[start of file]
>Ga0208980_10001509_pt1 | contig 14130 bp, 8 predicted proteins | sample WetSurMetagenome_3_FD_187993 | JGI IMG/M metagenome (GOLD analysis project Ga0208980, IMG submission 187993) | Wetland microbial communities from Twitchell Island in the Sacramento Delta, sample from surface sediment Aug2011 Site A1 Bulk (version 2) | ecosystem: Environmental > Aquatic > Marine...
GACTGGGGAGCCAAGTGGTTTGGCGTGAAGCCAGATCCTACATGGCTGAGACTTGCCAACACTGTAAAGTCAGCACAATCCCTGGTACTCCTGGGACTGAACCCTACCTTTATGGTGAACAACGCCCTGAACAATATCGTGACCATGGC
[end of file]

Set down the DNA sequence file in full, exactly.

>Ga0208980_10001509_pt1 | contig 14130 bp, 8 predicted proteins | sample WetSurMetagenome_3_FD_187993 | JGI IMG/M metagenome (GOLD analysis project Ga0208980, IMG submission 187993) | Wetland microbial communities from Twitchell Island in the Sacramento Delta, sample from surface sediment Aug2011 Site A1 Bulk (version 2) | ecosystem: Environmental > Aquatic > Marine...
GACTGGGGAGCCAAGTGGTTTGGCGTGAAGCCAGATCCTACATGGCTGAGACTTGCCAACACTGTAAAGTCAGCACAATCCCTGGTACTCCTGGGACTGAACCCTACCTTTATGGTGAACAACGCCCTGAACAATATCGTGACCATGGC